Advent reminds us that our ancestors called out for a Savior – the called out for a savior in Egypt, in the Wilderness, and in Babylon – they called out for a savior while they lived under oppression, in hard economic times, and in struggles with their neighbors. Advent also reminds us that we in the Church call out for the savior to return. We wait and we hope, knowing nothing other than to keep working, keep watching, and keep awake.
In our world torn by pain and division and wracked with suffering, violence, and hunger, we ask: “How long?” How long will people in the world live in fear of war and reprisals? How long will we have to live in fear of gun violence in our own communities? How long will people have to live under the subjection of greed? How long will the divisions of racism and bigotry and hatred infect our hearts? How long will people have to endure hunger and how long will we allow them to endure it? Perhaps at our lowest we wonder if things will be this way forever.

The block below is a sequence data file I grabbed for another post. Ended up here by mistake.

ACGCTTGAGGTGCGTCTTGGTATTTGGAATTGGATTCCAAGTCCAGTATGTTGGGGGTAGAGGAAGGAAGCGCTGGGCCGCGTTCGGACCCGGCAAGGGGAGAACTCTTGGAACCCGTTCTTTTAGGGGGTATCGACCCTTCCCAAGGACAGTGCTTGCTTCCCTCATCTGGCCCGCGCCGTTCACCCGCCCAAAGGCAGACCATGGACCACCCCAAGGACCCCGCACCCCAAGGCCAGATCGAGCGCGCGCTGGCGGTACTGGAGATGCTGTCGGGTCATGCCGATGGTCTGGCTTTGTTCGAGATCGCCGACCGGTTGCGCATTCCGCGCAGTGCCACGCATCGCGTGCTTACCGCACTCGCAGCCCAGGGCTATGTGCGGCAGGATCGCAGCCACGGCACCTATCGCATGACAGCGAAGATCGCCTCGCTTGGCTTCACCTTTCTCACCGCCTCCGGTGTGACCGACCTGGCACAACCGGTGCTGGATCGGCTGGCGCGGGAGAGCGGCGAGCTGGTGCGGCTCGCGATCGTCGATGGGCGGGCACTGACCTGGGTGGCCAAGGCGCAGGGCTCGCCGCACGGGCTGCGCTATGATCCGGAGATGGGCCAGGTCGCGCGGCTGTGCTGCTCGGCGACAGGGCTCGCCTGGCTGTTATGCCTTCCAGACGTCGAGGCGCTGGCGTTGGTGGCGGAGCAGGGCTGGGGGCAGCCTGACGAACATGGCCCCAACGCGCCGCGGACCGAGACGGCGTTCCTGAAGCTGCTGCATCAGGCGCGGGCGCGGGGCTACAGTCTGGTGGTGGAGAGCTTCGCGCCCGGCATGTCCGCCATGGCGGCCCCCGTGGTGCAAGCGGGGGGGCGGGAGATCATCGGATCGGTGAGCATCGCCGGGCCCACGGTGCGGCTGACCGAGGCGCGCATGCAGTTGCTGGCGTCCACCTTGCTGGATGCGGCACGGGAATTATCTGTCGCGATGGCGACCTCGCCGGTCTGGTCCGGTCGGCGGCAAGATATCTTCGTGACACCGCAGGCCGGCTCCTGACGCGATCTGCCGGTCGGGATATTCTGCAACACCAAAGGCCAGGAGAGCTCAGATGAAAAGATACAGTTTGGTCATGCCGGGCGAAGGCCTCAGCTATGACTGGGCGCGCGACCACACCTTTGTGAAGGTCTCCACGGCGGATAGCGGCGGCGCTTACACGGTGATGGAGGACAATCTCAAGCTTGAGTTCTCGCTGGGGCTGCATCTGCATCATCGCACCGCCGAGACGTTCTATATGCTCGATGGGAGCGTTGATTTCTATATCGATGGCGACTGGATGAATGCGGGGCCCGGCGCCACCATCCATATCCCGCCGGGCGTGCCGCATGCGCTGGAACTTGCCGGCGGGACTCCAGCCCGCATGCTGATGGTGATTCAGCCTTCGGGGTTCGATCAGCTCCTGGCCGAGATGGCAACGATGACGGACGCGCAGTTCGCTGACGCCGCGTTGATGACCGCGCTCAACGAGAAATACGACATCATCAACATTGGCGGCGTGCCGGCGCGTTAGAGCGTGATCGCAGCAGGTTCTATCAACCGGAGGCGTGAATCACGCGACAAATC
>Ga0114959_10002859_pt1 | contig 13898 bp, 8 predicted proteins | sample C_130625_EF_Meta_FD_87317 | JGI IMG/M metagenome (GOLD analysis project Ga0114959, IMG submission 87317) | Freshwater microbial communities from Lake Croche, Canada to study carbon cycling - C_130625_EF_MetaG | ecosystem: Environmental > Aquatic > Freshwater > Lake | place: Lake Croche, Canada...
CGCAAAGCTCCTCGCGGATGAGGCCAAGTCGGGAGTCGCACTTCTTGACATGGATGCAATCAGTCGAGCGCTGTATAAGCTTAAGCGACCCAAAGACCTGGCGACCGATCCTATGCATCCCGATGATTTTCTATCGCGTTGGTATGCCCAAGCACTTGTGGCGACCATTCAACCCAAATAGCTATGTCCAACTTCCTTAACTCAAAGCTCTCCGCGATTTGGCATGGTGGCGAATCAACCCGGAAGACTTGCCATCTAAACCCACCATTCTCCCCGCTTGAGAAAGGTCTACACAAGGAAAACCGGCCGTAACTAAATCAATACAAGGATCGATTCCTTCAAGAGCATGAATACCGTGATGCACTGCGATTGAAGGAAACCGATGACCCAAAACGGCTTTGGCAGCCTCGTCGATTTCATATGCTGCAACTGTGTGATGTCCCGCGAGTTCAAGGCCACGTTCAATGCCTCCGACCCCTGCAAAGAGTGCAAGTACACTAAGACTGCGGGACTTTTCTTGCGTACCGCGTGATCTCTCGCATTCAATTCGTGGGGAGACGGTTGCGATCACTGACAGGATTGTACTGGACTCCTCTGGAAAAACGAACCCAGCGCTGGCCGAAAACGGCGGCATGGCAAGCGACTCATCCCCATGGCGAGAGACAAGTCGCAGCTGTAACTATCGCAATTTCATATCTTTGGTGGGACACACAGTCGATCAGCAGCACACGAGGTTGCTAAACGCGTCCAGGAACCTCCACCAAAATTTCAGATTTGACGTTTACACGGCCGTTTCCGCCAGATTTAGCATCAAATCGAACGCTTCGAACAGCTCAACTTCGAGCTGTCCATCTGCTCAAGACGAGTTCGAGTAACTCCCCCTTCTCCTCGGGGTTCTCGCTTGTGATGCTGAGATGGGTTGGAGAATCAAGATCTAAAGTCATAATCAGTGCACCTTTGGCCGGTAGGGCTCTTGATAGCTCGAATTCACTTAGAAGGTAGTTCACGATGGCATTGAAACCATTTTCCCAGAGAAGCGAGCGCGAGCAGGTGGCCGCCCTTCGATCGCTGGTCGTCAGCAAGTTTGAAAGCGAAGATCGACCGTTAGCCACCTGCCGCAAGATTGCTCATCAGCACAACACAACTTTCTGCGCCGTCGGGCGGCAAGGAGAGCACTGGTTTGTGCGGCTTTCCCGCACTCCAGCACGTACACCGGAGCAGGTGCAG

But Advent, the season of hope and expectation that begins today, calls us to look search high and deep and broad. In the dead of winter, as nights grow longer, Advent calls on us to “keep awake!” It is an urgent call that leads to a longing for the promise. The promise that says, “There is hope!” Things will not always be as they are. Something is coming that is even bigger than Christmas.
While the world still waits for justice and the fulness of joy….while the world still waits for hope…while the world still waits for peace on earth and good will towards all…the world still waits for God.
We wait, like the Barkley Marathoners, in darkness, knowing that we cannot know the specifics. All we can do is “keep awake” and wait for what we hope – what we know is coming: Victory. Hope. Peace on earth.
Advent whispers to us: The night may be long and the journey difficult, but the promised morning star is coming.
“And what I say to you I say to all — keep awake!” (Mark 13:37)